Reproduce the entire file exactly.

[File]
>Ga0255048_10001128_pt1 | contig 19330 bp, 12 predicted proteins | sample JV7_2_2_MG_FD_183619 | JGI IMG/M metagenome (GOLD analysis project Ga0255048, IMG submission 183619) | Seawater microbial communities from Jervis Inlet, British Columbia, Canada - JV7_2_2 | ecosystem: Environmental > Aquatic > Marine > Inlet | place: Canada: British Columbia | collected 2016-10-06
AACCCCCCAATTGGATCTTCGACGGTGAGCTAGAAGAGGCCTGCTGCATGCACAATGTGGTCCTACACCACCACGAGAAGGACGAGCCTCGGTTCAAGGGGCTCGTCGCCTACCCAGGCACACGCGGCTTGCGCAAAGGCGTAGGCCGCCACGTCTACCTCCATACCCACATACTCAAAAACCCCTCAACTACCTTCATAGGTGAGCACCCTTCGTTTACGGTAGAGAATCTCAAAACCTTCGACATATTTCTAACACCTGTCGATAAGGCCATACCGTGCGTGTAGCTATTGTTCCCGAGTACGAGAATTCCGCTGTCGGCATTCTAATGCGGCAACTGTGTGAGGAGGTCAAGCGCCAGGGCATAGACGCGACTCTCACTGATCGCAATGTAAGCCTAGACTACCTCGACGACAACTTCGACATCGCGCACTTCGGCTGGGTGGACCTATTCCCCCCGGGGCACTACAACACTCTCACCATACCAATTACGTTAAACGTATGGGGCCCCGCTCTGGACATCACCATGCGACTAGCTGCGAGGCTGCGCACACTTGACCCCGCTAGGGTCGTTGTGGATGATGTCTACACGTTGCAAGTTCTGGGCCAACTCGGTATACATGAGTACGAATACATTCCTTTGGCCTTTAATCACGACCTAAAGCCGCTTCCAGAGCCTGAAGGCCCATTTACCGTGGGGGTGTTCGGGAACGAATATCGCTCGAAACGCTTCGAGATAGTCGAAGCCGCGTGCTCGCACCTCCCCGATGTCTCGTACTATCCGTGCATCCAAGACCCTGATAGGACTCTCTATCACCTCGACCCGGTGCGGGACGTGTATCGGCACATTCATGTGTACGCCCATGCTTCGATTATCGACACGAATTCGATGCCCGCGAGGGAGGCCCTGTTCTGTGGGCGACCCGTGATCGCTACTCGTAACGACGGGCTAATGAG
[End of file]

>Ga0255048_10001128_pt1 | contig 19330 bp, 12 predicted proteins | sample JV7_2_2_MG_FD_183619 | JGI IMG/M metagenome (GOLD analysis project Ga0255048, IMG submission 183619) | Seawater microbial communities from Jervis Inlet, British Columbia, Canada - JV7_2_2 | ecosystem: Environmental > Aquatic > Marine > Inlet | place: Canada: British Columbia | collected 2016-10-06
AACCCCCCAATTGGATCTTCGACGGTGAGCTAGAAGAGGCCTGCTGCATGCACAATGTGGTCCTACACCACCACGAGAAGGACGAGCCTCGGTTCAAGGGGCTCGTCGCCTACCCAGGCACACGCGGCTTGCGCAAAGGCGTAGGCCGCCACGTCTACCTCCATACCCACATACTCAAAAACCCCTCAACTACCTTCATAGGTGAGCACCCTTCGTTTACGGTAGAGAATCTCAAAACCTTCGACATATTTCTAACACCTGTCGATAAGGCCATACCGTGCGTGTAGCTATTGTTCCCGAGTACGAGAATTCCGCTGTCGGCATTCTAATGCGGCAACTGTGTGAGGAGGTCAAGCGCCAGGGCATAGACGCGACTCTCACTGATCGCAATGTAAGCCTAGACTACCTCGACGACAACTTCGACATCGCGCACTTCGGCTGGGTGGACCTATTCCCCCCGGGGCACTACAACACTCTCACCATACCAATTACGTTAAACGTATGGGGCCCCGCTCTGGACATCACCATGCGACTAGCTGCGAGGCTGCGCACACTTGACCCCGCTAGGGTCGTTGTGGATGATGTCTACACGTTGCAAGTTCTGGGCCAACTCGGTATACATGAGTACGAATACATTCCTTTGGCCTTTAATCACGACCTAAAGCCGCTTCCAGAGCCTGAAGGCCCATTTACCGTGGGGGTGTTCGGGAACGAATATCGCTCGAAACGCTTCGAGATAGTCGAAGCCGCGTGCTCGCACCTCCCCGATGTCTCGTACTATCCGTGCATCCAAGACCCTGATAGGACTCTCTATCACCTCGACCCGGTGCGGGACGTGTATCGGCACATTCATGTGTACGCCCATGCTTCGATTATCGACACGAATTCGATGCCCGCGAGGGAGGCCCTGTTCTGTGGGCGACCCGTGATCGCTACTCGTAACGACGGGCTAATGAG